Data Science Institute director and researcher Phil Bourne is working with UVA’s Department of Biomedical Engineering to use a systems approach to drug discovery and for repurposing drugs already in use. This involves exploring countless small molecules that could act as drugs; understanding all the target molecules that bind with a given drug; and determining the cumulative effects of multiple drugs on the human body. That involves sorting through an enormous amount of data, creating a relatively new field, systems pharmacology.
“Using systems pharmacology, we have made some computational inroads into suggesting new designs for drugs, identifying multiple drug targets, and we also are beginning to analyze the cumulative effects of drug action,” Bourne said.
He and his collaborators are working to reduce the side effects of an effective cancer-inhibiting drug; understand why a cholesterol-controlling medication failed to work as desired; repurpose an HIV drug to shrink tumors; compute the drug-target network for the tuberculosis bacterium; and find other drug targets.
The Microbiome and the Brain
Within the human body, microorganisms – collectively called the microbiome – outnumber our own human body cells, and in the gut microbiome alone, there are more than 1,000 species that encode 200 times as many genes as the entire human genome. Given advances in mapping the human microbiome, there is growing interest in investigating how the microbiome affects developmental processes, specifically, brain and cognitive development.
Former Data Science Institute Presidential Fellows in Data Science Caitlin Dreisbach, a Ph.D. candidate in nursing and an alumna of the institute’s master’s program; and Caroline Kelsey, a Ph.D. candidate in psychology, are studying the interplay between the intestinal microbiome, anxiety and depression during pregnancy, and subsequent maternal-child attachment. Their work is a continuation of their Presidential Fellows project.
“As a registered nurse, I intimately work with mothers and children and can see the direct linkages between theoretical thinking, bench science and the real-world application,” Dreisbach said.
The interdisciplinary approach of the project will generate a first-of-its-kind data set allowing for a comprehensive and novel analysis of factors impacting maternal and child mental health. It brings together researchers from the UVA Babylab at the Department of Psychology and the School of Nursing to examine how the intestinal microbiome predicts levels of maternal internalizing symptoms and threat bias in mothers and their infants.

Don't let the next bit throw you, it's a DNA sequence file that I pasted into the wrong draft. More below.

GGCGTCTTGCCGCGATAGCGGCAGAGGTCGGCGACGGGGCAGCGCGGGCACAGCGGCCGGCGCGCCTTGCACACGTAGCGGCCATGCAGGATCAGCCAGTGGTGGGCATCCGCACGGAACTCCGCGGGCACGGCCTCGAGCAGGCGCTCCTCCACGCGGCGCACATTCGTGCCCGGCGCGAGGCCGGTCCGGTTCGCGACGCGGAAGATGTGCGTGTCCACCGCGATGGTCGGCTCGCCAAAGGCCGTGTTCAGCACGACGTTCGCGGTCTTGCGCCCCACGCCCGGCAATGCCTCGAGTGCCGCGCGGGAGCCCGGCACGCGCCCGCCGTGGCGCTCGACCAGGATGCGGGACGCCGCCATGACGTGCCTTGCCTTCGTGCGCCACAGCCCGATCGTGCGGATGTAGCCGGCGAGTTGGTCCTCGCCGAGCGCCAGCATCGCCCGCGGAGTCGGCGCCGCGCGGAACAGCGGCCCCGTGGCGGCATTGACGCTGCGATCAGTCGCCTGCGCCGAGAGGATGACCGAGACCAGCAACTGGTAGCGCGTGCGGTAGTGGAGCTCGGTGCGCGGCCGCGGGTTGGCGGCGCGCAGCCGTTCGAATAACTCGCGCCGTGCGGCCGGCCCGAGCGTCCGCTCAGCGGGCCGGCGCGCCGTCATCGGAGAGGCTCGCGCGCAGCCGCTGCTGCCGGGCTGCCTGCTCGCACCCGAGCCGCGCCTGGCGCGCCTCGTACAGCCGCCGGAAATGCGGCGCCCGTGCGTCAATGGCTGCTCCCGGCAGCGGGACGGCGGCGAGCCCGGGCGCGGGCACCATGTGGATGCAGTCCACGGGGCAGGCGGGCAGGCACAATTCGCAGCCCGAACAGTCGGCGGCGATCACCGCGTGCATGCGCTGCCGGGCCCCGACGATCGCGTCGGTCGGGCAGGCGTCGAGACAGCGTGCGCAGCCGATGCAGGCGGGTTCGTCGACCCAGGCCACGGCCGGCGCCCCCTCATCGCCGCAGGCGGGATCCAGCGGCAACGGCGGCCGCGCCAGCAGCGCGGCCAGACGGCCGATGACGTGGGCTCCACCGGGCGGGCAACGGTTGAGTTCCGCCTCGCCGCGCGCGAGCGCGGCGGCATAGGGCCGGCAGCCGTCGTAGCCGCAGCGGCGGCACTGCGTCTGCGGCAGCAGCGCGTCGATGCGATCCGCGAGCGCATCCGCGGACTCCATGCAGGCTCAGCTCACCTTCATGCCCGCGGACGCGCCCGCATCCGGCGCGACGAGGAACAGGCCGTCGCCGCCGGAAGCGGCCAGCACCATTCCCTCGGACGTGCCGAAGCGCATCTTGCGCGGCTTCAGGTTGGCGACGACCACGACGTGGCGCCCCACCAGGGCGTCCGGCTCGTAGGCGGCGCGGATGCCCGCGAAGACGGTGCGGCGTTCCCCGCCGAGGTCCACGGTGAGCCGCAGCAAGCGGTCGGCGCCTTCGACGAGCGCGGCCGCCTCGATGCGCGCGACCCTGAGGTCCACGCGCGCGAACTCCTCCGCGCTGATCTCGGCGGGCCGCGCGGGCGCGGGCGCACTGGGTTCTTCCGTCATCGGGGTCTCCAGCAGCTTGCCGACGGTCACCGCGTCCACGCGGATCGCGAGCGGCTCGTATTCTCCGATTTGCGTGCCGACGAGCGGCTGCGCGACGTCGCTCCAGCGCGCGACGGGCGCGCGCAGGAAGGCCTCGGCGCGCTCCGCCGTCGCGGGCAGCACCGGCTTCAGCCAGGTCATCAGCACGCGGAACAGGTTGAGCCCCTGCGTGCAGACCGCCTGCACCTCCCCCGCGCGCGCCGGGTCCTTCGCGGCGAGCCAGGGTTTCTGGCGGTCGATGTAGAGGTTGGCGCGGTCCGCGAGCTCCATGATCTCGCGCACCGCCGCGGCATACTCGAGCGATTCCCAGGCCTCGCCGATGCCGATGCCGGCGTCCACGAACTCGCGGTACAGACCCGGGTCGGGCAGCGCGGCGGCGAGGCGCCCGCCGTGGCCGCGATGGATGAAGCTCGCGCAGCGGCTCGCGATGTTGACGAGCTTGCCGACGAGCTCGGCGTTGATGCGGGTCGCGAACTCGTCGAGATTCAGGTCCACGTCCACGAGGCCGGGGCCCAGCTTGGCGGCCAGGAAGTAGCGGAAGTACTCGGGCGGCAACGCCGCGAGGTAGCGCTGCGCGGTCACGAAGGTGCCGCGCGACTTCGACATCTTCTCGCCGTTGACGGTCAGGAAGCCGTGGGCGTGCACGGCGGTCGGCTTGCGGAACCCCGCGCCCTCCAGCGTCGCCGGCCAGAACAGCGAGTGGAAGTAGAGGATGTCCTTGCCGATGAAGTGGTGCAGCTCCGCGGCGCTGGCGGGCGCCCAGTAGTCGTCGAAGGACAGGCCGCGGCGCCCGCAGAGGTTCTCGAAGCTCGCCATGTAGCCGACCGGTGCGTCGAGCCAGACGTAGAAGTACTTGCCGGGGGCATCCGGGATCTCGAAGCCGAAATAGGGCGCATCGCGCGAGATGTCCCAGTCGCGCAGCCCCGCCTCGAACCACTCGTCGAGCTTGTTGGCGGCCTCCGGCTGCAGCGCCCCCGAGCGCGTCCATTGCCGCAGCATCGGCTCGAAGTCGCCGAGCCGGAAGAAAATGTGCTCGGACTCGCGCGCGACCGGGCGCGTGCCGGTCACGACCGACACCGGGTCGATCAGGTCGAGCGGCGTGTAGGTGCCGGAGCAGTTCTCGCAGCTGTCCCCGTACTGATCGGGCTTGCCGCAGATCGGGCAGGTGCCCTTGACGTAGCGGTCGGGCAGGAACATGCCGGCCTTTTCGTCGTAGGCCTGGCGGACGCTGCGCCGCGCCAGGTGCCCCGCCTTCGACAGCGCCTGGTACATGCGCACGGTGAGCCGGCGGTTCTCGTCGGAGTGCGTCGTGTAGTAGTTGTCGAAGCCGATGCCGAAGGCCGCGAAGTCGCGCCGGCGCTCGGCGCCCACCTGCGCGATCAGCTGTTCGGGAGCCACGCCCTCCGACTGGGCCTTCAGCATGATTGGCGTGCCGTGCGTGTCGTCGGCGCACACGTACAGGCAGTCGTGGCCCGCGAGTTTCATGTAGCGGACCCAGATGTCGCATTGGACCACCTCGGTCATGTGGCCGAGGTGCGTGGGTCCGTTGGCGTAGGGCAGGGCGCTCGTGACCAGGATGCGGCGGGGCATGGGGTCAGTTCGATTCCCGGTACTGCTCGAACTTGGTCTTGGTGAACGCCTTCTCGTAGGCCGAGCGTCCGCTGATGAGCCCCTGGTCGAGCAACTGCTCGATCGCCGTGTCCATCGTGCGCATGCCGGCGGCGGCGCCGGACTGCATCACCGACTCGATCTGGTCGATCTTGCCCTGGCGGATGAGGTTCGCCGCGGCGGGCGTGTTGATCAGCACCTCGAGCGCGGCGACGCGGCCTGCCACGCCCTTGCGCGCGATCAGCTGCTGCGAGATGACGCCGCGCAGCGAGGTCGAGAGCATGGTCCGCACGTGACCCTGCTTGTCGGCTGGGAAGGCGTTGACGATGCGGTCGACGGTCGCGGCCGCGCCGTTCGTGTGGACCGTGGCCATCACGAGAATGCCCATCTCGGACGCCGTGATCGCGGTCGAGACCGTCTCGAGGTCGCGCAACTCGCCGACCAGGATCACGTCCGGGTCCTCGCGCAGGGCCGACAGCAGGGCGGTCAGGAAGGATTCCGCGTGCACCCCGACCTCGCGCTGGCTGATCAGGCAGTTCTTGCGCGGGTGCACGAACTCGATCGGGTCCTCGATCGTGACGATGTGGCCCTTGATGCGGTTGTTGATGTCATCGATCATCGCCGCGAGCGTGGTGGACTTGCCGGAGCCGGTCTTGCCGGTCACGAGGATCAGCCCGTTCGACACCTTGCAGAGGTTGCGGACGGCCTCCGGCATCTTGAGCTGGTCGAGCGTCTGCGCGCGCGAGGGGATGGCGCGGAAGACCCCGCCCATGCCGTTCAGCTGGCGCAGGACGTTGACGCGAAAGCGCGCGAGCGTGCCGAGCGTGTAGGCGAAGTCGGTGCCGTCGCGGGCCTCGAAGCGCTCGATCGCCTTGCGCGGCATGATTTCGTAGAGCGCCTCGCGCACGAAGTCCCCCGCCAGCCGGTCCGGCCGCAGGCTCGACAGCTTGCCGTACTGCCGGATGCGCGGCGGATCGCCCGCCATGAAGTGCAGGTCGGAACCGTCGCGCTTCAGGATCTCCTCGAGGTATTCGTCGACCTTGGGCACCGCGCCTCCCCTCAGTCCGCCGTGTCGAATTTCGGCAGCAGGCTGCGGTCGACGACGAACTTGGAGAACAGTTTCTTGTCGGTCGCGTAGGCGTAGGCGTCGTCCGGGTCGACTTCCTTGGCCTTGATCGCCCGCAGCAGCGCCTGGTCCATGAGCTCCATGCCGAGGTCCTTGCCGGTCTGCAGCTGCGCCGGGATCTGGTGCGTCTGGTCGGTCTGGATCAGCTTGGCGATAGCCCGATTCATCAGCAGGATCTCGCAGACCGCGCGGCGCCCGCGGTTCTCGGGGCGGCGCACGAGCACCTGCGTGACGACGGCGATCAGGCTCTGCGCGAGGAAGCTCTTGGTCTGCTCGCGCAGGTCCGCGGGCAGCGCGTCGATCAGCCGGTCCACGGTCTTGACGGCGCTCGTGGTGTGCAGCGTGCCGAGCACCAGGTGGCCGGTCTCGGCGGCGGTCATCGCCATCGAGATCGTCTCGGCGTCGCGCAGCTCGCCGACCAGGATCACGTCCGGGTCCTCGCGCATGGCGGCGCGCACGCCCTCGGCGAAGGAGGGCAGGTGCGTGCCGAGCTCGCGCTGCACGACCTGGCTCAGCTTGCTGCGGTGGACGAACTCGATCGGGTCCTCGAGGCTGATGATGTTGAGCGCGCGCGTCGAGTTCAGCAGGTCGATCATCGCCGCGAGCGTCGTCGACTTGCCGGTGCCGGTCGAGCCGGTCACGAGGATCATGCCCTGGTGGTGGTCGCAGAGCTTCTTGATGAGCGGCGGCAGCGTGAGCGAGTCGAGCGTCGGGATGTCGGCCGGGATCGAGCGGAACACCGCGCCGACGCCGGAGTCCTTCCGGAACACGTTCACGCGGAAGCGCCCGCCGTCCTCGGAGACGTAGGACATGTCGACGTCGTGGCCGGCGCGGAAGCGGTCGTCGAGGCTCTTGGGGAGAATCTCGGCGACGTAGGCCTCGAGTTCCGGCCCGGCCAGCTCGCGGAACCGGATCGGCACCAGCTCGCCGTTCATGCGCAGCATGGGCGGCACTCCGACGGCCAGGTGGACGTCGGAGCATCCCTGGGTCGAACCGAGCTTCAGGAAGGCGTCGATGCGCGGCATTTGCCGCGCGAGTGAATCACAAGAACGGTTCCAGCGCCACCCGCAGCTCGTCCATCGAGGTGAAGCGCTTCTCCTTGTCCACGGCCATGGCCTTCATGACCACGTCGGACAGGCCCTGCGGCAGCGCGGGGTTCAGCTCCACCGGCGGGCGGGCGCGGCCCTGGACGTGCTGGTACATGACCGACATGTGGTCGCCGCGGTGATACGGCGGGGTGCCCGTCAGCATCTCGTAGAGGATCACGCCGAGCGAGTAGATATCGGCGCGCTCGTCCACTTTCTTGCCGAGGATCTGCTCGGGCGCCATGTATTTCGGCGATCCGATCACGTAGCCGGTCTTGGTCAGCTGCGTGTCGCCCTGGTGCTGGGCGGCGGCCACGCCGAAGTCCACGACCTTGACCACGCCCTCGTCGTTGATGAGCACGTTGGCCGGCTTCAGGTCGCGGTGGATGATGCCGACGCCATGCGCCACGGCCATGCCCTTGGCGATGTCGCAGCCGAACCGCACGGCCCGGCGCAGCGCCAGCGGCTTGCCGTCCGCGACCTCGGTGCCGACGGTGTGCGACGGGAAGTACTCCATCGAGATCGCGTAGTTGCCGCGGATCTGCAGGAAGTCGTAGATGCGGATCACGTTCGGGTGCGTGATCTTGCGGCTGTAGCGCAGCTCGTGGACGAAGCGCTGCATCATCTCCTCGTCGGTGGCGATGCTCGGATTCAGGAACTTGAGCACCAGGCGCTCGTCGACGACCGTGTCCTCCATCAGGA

“This partnership between myself and Caitlin is vital to addressing the important questions of how the brain and body interact, and yet, due to traditional university infrastructure, this pairing tends to be rare,” Kelsey said. “The opportunity provided by the Presidential Fellows project through the DSI allowed us to cross those barriers to collaboration and work on new and compelling interdisciplinary research.”
Using Machine Learning to Improve Gut Disease Diagnosis
Bangladesh, Zambia and Pakistan all possess pockets of extreme poverty where sanitation, potable water and abundant food are scarce. And in each of those countries there are high rates of children suffering from environmental enteric dysfunction, a disease which limits the gut’s ability to absorb essential nutrients and impacts children’s mental and physical growth.
For Dr. Sana Syed, an assistant professor of pediatrics in the School of Medicine, this is why she got into medicine. “You’re talking about a disease that affects hundreds of thousands of children, and that is entirely preventable,” she said.
Funded by a grant from the Translational Health Research Institute of Virginia, Syed is working with Don Brown, founding director of the UVA Data Science Institute, to incorporate machine learning into the diagnostic process for health officials combating this disease. Syed and Brown are using a deep learning approach, called “convolutional neural networks,” to train computers to read thousands of images of biopsies. Pathologists can then learn from the algorithms how to more effectively screen patients based on where the neural network is looking for differences and where it is focusing its analysis to get results.
“These are the same type of algorithms Google is using in facial recognition, but we’re using them to aid in the diagnosis of disease through biopsy images,” Brown said.
The machine learning algorithm can provide insights that have evaded human eyes, validate pathologists’ diagnoses, shorten the time between imaging and diagnosis, and from a technical engineering perspective, might be able to offer a look into data science’s “black boxes” by giving clues into the thinking mechanism of the machine.
But for Syed, it is still about saving lives.
“There is so much poverty and such an unfair set of consequences,” she said. “If we can use these cutting-edge technologies and ways of looking at data through data science, we can get answers faster and help these children sooner.”